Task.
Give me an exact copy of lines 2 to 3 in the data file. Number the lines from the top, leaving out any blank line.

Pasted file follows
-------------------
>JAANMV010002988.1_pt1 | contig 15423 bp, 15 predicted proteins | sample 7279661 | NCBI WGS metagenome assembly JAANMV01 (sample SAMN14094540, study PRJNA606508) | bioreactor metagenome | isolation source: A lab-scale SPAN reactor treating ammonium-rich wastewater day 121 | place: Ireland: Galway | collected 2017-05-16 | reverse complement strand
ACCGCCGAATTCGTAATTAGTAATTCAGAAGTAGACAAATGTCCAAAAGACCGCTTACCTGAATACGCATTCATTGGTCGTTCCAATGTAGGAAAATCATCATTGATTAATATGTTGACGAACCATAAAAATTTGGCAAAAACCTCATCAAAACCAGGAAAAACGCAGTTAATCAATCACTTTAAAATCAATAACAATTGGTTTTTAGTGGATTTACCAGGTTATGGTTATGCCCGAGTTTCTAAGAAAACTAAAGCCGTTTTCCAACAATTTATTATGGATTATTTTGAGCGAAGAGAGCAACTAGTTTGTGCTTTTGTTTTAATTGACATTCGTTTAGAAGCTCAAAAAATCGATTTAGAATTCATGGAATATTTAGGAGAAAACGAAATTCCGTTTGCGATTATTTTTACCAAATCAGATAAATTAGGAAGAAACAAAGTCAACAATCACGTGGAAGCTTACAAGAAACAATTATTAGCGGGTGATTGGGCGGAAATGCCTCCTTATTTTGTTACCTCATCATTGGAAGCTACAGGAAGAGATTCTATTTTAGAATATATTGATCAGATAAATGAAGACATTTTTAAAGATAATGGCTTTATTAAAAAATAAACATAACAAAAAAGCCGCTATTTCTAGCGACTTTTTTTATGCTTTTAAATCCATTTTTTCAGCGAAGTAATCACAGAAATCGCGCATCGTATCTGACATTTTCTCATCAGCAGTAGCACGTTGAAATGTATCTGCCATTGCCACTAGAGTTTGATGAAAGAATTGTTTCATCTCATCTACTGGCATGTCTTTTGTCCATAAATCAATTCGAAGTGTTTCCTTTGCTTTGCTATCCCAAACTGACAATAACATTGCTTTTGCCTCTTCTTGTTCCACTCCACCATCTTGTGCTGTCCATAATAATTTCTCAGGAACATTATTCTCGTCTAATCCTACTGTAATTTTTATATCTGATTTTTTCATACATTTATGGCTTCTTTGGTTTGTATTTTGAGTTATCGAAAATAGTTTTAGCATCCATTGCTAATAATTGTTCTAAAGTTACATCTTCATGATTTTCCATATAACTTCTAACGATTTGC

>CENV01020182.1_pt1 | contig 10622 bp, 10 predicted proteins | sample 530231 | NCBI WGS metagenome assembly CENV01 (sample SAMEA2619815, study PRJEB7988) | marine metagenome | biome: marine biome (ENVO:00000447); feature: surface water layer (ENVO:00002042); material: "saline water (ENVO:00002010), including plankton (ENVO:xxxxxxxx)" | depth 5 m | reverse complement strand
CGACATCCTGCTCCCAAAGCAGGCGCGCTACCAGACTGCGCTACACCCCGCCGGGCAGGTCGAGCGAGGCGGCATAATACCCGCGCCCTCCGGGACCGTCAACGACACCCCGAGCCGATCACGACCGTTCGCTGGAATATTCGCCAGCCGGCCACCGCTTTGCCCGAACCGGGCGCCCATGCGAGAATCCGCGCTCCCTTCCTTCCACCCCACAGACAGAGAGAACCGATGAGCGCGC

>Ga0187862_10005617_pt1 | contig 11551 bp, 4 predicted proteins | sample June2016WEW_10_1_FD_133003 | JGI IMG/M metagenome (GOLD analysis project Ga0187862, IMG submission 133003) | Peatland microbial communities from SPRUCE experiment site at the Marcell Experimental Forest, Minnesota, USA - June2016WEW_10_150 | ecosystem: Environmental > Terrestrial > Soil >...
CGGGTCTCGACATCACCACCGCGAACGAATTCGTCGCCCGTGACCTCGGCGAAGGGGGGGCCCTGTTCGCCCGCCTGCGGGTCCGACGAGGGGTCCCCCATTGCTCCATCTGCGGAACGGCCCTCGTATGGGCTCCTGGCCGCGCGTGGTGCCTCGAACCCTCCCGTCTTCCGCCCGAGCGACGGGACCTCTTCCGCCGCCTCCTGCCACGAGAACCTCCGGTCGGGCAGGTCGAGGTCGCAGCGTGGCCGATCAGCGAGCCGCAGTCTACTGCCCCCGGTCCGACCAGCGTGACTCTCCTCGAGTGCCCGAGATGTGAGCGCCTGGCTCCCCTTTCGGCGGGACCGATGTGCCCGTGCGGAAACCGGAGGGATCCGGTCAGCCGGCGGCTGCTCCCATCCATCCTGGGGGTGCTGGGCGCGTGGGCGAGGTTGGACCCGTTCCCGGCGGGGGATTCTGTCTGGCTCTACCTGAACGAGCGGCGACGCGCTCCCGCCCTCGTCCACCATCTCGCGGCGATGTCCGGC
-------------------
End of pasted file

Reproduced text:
ACCGCCGAATTCGTAATTAGTAATTCAGAAGTAGACAAATGTCCAAAAGACCGCTTACCTGAATACGCATTCATTGGTCGTTCCAATGTAGGAAAATCATCATTGATTAATATGTTGACGAACCATAAAAATTTGGCAAAAACCTCATCAAAACCAGGAAAAACGCAGTTAATCAATCACTTTAAAATCAATAACAATTGGTTTTTAGTGGATTTACCAGGTTATGGTTATGCCCGAGTTTCTAAGAAAACTAAAGCCGTTTTCCAACAATTTATTATGGATTATTTTGAGCGAAGAGAGCAACTAGTTTGTGCTTTTGTTTTAATTGACATTCGTTTAGAAGCTCAAAAAATCGATTTAGAATTCATGGAATATTTAGGAGAAAACGAAATTCCGTTTGCGATTATTTTTACCAAATCAGATAAATTAGGAAGAAACAAAGTCAACAATCACGTGGAAGCTTACAAGAAACAATTATTAGCGGGTGATTGGGCGGAAATGCCTCCTTATTTTGTTACCTCATCATTGGAAGCTACAGGAAGAGATTCTATTTTAGAATATATTGATCAGATAAATGAAGACATTTTTAAAGATAATGGCTTTATTAAAAAATAAACATAACAAAAAAGCCGCTATTTCTAGCGACTTTTTTTATGCTTTTAAATCCATTTTTTCAGCGAAGTAATCACAGAAATCGCGCATCGTATCTGACATTTTCTCATCAGCAGTAGCACGTTGAAATGTATCTGCCATTGCCACTAGAGTTTGATGAAAGAATTGTTTCATCTCATCTACTGGCATGTCTTTTGTCCATAAATCAATTCGAAGTGTTTCCTTTGCTTTGCTATCCCAAACTGACAATAACATTGCTTTTGCCTCTTCTTGTTCCACTCCACCATCTTGTGCTGTCCATAATAATTTCTCAGGAACATTATTCTCGTCTAATCCTACTGTAATTTTTATATCTGATTTTTTCATACATTTATGGCTTCTTTGGTTTGTATTTTGAGTTATCGAAAATAGTTTTAGCATCCATTGCTAATAATTGTTCTAAAGTTACATCTTCATGATTTTCCATATAACTTCTAACGATTTGC

>CENV01020182.1_pt1 | contig 10622 bp, 10 predicted proteins | sample 530231 | NCBI WGS metagenome assembly CENV01 (sample SAMEA2619815, study PRJEB7988) | marine metagenome | biome: marine biome (ENVO:00000447); feature: surface water layer (ENVO:00002042); material: "saline water (ENVO:00002010), including plankton (ENVO:xxxxxxxx)" | depth 5 m | reverse complement strand